What camera should I get?
I won’t get into any specific makes or models of cameras, but I’ll tell you what I think are the bare minimum features your camera should have.
1) Manual control of everything.
If you are serious about MAKING movies, about capturing the images YOU want, you must have a camera that allows manual control of EVERYTHING. You can’t learn camera techniques for yourself if the camera is making the exposure decisions for you.
2) External microphone and headphone jacks.
Sound is 50% of the picture. To make a good movie you need good sound. The mics. built into most camcorders aren’t very good and pick up noise from the camera (tape transport, zoom and focus motors), and any physical fumbling you do with your hands. Also, the further away your actors are from the camera the worse the sound will be.
An external mic. on an extension cord lets you get away from the noise the camera makes and closer to your actors. Headphones allow you to monitor the sound while it’s being recorded. This will let you know immediately if there are any audio problems (mic. bumps, airplanes flying overhead, etc.) instead of later in the editing room after all the actors and crew have gone home.
3) MiniDV or Digital8
The only difference between MiniDV and Digital8 is the size of the tape. Digital8 gives you the bonus of being able to play the old 8mm formats with your new camera, but MiniDV is much more wide spread and I would suggest you go for it instead. Some film festivals will accept movies on MiniDV, but not on Digital8.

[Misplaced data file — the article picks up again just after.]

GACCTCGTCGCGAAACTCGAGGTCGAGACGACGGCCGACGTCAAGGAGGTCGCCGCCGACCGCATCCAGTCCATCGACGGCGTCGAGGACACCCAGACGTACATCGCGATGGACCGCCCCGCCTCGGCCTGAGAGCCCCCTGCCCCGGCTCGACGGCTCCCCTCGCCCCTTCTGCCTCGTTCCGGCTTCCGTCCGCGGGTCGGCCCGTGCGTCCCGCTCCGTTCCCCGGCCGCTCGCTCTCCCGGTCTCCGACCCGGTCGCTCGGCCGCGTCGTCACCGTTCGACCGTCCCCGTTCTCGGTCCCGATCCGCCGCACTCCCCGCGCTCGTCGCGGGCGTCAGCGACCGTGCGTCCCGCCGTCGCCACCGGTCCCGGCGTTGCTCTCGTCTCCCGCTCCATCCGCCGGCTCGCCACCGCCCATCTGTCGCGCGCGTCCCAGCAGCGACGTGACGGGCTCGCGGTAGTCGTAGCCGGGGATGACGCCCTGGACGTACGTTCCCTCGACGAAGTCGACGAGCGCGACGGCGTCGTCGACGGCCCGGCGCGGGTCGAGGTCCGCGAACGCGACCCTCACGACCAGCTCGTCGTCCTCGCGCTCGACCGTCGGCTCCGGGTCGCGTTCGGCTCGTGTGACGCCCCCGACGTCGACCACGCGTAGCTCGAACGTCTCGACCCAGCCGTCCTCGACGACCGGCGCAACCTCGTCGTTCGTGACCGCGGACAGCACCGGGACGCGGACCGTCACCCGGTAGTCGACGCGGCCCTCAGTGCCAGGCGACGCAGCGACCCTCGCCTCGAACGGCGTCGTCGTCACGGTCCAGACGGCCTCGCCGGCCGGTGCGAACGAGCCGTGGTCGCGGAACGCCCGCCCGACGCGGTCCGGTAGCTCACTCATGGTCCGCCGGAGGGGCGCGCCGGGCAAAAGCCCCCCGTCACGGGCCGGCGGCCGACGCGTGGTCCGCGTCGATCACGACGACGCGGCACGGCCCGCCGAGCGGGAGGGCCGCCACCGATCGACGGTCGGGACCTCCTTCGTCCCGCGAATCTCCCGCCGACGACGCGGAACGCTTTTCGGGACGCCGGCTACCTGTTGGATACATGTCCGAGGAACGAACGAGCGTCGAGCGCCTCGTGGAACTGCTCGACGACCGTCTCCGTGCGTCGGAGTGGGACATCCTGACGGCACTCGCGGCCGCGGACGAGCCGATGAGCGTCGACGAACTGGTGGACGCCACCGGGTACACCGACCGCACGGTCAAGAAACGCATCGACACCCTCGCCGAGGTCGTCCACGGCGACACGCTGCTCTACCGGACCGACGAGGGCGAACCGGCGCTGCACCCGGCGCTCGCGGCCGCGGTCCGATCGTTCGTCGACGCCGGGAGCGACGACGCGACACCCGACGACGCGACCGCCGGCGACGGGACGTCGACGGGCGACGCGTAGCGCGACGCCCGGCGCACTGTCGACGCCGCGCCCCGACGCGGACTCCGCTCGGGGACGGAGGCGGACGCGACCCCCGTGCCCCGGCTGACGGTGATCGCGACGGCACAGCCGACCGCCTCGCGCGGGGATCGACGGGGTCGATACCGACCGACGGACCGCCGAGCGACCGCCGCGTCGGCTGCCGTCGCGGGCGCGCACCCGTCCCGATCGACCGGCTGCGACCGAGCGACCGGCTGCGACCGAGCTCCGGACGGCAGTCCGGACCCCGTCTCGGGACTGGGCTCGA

Stay away from cameras that record to DVD. The image quality isn’t as good, the data format isn’t as “editing friendly” and there is way more support and options for the DV format.
I would strongly suggest you get an extra battery and external microphone. A wide angle lens adapter is also a nice thing to have.
There’s plenty of other features that would be great (audio record levels, progressive scan, 16:9 aspect ratio, image stabilization (optical is better than electronic), high definition, interchangeable lenses, etc.), but they will of course cost more.
If your camera meets the above 3 criteria, you will have a very good foundation for learning and experimenting with the basic movie making techniques.
Here’s a great page that compares and rates just about every camcorder out there. I highly recommend it:
NOTE: Don’t spend ALL your money on the camera. Keep in mind you will still need to buy some support equipment such as a microphone, tripod, computer software (and a computer to run it on!), etc.